Consumption Dynamics During Recessions

75 Pages Posted: 2 Jun 2014

See all articles by David Berger

David Berger

Northwestern University

Joseph Vavra

University of Chicago - Booth School of Business; National Bureau of Economic Research (NBER)

Date Written: May 2014

Abstract

Are there times when durable spending is less responsive to economic stimulus? We argue that aggregate durable expenditures respond more sluggishly to economic shocks during recessions because microeconomic frictions lead to declines in the frequency of households' durable adjustment. We show this by first using indirect inference to estimate a heterogeneous agent incomplete markets model with fixed costs of durable adjustment to match consumption dynamics in PSID microdata. We then show that aggregating this model delivers an extremely procyclical Impulse Response Function (IRF) of durable spending to aggregate shocks. For example, the response of durable spending to an income shock in 1999 is estimated to be almost twice as large as if it occurred in 2009. This procyclical IRF holds in response to standard business cycle shocks as well as in response to various policy shocks, and it is robust to general equilibrium. After estimating this robust theoretical implication of micro frictions, we provide additional direct empirical evidence for its importance using both cross-sectional patterns in PSID data as well as time-series patterns from aggregate durable spending.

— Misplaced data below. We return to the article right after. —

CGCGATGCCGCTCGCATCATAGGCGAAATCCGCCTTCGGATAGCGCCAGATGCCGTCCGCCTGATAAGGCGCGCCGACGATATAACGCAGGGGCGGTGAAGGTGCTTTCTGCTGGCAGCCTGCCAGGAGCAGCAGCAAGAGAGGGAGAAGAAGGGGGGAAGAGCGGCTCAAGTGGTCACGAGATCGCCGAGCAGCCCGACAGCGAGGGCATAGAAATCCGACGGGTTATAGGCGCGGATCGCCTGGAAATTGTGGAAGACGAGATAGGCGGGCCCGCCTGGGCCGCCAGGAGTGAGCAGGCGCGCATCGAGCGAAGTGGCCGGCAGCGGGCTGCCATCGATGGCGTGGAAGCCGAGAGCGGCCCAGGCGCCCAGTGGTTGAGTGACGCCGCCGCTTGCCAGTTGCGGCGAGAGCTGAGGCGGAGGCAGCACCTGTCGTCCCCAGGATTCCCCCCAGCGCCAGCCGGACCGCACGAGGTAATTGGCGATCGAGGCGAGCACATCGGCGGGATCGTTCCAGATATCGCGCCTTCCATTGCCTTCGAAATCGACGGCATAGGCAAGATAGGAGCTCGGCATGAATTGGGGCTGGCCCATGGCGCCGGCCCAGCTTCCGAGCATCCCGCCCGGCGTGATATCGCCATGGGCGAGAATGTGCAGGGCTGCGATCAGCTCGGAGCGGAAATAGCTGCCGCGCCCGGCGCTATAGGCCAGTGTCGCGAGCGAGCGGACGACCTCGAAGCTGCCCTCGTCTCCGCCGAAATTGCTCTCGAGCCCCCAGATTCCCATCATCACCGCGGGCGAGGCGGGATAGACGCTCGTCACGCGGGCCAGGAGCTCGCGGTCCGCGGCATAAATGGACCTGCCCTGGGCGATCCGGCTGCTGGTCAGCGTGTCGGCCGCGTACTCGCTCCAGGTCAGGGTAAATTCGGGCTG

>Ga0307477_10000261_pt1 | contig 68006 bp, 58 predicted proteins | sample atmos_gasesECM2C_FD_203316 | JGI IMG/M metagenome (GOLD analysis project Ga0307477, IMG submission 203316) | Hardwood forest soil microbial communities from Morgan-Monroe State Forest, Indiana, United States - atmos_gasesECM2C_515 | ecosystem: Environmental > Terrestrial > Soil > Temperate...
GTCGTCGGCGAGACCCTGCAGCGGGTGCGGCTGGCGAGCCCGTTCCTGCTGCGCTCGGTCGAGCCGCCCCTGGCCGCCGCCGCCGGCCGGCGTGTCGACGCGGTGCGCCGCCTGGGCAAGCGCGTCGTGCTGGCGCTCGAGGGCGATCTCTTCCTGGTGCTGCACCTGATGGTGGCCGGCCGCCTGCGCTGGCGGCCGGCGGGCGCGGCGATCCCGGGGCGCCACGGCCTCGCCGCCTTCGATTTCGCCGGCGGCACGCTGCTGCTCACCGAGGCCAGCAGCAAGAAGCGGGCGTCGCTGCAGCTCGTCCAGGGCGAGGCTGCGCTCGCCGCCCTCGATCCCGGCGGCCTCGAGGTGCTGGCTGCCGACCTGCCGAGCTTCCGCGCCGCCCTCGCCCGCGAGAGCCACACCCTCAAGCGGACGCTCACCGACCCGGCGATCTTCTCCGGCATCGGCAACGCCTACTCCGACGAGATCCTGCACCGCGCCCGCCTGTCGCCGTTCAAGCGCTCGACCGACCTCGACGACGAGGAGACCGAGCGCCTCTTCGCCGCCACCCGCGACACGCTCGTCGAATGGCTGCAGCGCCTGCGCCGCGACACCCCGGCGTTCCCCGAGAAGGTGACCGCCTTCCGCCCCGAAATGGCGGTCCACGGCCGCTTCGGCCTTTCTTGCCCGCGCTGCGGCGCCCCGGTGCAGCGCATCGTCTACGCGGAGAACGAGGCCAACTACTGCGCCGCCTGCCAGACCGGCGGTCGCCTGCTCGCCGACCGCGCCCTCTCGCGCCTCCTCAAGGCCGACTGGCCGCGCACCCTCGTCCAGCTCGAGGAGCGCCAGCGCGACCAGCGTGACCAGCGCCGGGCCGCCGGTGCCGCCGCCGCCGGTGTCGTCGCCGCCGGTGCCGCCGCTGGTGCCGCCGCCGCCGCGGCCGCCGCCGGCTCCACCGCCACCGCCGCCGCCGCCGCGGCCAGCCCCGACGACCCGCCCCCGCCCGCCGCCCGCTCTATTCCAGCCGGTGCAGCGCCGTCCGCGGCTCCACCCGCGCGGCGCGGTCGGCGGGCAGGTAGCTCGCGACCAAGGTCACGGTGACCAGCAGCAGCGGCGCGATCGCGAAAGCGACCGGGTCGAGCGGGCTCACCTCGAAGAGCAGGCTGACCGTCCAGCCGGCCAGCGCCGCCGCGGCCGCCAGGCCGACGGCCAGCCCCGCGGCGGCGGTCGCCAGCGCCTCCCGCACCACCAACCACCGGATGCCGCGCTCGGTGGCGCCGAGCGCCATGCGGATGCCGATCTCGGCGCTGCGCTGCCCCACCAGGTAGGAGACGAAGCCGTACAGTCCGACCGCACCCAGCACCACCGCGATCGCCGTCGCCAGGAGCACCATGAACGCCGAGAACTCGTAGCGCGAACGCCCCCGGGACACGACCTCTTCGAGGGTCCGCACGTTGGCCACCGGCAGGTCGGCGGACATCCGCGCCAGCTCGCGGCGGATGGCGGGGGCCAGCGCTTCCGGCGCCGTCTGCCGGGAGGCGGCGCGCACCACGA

Suggested Citation

Berger, David and Vavra, Joseph, Consumption Dynamics During Recessions (May 2014). NBER Working Paper No. w20175. Available at SSRN: https://ssrn.com/abstract=2444562

David Berger (Contact Author)

Northwestern University ( email )

2001 Sheridan Road
Evanston, IL 60208
United States

Joseph Vavra

University of Chicago - Booth School of Business ( email )

5807 S. Woodlawn Avenue
Chicago, IL 60637
United States

National Bureau of Economic Research (NBER) ( email )

1050 Massachusetts Avenue
Cambridge, MA 02138
United States

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